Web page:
However, the administration is not speaking with one voice on this question. In a June 1997 report on the spread of technologies related to weapons of mass destruction, the CIA stated that China was "the primary source of nuclear-related equipment and technology to Pakistan, and a key supplier to Iran during [the second half of 1996]." Overall, the report termed China "the most significant supplier of [weapons of mass destruction]related goods and technology to foreign countries," including "a tremendous variety of assistance to both Iran's and Pakistan's ballistic missile programs" and exports of chemical weapons production equipment and technology to Iran.10

    In order for Sino-U.S. nuclear cooperation to go forward, President Clinton must certify not only that China is committed to its non-assistance pledge, but that it can enforce it. Currently, China is just developing an export control system. According to Einhorn, while the Chinese government appears to have centralized procedures for controlling specialized technologies for weapons of mass destruction:

     

    . . . dual-use items in the nuclear, chemical, biological and missile areas . . . are not necessarily controlled by centralized or senior-level review and approval mechanisms. Indeed, we have considerable evidence that decisions to export potentially sensitive dual-use nuclear, chemical and missile items are often taken by Chinese manufacturing or exporting entities—even government-owned or government-operated entities—without referral to central or high-level authorities.11

     

    An analysis of Chinese export controls by the University of Georgia's Center for International Trade and Security scores China's current system at 50 on a scale of 1 to 100. (The score indicates the status of elements that typically make up an effective export control system, but does not measure that system's effectiveness.) In comparison, the center scores Japan's export controls at 97, Russia at 82 and Kazakstan at 69. According to this assessment, the most problematic aspects of China's export control system are relatively low levels of verification, both in China and in recipient countries; Chinese officials' reluctance to share information with foreign observers and businesses and with Chinese non-proliferation experts; and little evidence that licensing and enforcement personnel are trained to execute non-proliferation export controls. The report points out that there is great potential for cooperation between China and other governments to address some of these gaps.12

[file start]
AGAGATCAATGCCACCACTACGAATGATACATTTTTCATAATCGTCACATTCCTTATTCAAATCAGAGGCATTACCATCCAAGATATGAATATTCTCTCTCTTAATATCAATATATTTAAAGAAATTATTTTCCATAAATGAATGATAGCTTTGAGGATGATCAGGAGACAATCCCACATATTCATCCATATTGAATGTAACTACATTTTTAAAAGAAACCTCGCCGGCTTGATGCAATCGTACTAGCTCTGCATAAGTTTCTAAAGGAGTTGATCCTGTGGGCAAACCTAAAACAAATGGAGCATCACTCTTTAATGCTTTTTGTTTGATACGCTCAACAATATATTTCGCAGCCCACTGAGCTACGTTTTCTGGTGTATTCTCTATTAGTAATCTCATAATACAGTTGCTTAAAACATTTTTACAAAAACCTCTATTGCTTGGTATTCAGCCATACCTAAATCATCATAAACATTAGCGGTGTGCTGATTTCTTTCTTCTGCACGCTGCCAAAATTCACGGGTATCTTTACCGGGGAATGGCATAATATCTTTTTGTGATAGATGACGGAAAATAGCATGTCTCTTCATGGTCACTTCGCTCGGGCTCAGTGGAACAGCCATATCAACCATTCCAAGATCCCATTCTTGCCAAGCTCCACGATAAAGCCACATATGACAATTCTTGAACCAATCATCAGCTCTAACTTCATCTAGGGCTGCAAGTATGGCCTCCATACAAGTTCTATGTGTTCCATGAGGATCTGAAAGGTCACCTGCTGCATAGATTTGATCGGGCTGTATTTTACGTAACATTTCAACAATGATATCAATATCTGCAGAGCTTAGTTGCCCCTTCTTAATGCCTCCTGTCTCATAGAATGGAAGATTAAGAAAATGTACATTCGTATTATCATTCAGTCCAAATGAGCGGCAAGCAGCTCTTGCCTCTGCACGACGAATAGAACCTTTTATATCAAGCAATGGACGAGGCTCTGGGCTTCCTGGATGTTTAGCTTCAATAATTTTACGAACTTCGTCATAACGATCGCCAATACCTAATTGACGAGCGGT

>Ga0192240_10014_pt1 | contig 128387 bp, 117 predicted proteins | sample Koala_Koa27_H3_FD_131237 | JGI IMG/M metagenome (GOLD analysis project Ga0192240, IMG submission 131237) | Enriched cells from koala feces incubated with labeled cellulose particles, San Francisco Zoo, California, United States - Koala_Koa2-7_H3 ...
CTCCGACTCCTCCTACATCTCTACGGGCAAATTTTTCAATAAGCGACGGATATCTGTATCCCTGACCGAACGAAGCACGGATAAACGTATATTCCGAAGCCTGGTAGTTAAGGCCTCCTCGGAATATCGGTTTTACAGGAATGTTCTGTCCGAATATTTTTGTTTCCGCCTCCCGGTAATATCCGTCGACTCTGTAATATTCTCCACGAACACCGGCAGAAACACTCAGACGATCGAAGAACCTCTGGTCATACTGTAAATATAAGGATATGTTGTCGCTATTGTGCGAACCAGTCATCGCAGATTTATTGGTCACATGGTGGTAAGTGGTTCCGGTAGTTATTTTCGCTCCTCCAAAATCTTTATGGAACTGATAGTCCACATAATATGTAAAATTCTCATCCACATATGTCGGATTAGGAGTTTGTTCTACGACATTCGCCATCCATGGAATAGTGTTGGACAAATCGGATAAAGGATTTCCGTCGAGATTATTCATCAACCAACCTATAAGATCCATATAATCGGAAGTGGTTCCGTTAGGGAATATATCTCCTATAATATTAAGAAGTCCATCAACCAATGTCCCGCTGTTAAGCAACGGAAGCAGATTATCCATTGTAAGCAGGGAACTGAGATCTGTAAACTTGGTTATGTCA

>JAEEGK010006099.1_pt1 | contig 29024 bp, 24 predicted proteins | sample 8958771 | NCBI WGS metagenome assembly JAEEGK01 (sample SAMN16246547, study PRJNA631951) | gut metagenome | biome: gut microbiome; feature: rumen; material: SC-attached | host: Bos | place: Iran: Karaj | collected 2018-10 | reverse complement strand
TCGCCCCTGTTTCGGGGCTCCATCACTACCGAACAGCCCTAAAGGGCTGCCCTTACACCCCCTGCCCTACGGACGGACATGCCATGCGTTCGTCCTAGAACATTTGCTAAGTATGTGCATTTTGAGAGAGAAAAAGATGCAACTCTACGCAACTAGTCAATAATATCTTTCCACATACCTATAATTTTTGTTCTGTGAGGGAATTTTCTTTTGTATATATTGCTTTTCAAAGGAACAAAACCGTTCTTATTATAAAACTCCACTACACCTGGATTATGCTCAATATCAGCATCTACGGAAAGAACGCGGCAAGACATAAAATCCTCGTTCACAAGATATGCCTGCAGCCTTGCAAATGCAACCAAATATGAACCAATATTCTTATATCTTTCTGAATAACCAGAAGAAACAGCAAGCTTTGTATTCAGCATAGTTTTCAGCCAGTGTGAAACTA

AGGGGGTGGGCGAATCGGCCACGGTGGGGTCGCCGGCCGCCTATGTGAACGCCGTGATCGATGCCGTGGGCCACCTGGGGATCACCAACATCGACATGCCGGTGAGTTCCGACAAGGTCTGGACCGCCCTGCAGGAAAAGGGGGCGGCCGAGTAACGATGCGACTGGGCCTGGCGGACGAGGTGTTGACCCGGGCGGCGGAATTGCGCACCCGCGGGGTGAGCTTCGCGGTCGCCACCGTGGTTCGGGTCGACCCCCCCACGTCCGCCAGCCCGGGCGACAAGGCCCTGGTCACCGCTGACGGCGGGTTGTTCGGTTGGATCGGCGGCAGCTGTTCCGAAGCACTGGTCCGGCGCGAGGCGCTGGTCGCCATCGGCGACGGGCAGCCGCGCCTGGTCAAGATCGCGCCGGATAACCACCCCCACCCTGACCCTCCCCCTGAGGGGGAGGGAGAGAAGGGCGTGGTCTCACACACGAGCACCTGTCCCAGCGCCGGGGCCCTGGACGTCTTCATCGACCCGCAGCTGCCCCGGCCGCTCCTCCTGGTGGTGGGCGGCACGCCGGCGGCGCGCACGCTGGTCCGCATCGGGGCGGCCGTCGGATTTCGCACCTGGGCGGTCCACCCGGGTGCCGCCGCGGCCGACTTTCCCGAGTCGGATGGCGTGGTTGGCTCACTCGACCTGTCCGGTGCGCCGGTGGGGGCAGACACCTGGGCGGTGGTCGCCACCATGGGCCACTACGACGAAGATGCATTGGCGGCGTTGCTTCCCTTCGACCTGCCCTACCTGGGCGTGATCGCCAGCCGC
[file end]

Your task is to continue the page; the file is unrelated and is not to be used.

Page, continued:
U.S. officials note that China is developing nuclear export control regulations that will establish a legal and regulatory basis for carrying out its non-proliferation commitment. At the conclusion of a meeting of the Executive Committee of the State Council August 1, a draft regulation on the control of nuclear exports was reportedly approved, indicating China's interest in the early implementation of the 1985 agreement. In addition to putting these controls in place, the Clinton administration is urging China to take the following steps:

     

    • Continuing to uphold its May 1996 commitment not to help other countries develop nuclear weapons, and amplifying on that commitment. (During his March 1997 trip to Beijing, Vice President Al Gore was reportedly unable to persuade Chinese leaders to make additional assurances)13;
    • Joining the Zangger Committee, through which nuclear supplier countries coordinate their export procedures and standards (China attended the May 1997 Zangger Committee meeting as an observer, and is actively considering joining the committee, according to U.S. officials);
    • and Curtailing its nuclear trade with Iran, in response to the current U.S. policy not to carry on nuclear cooperation with countries that conduct nuclear commerce with Iran.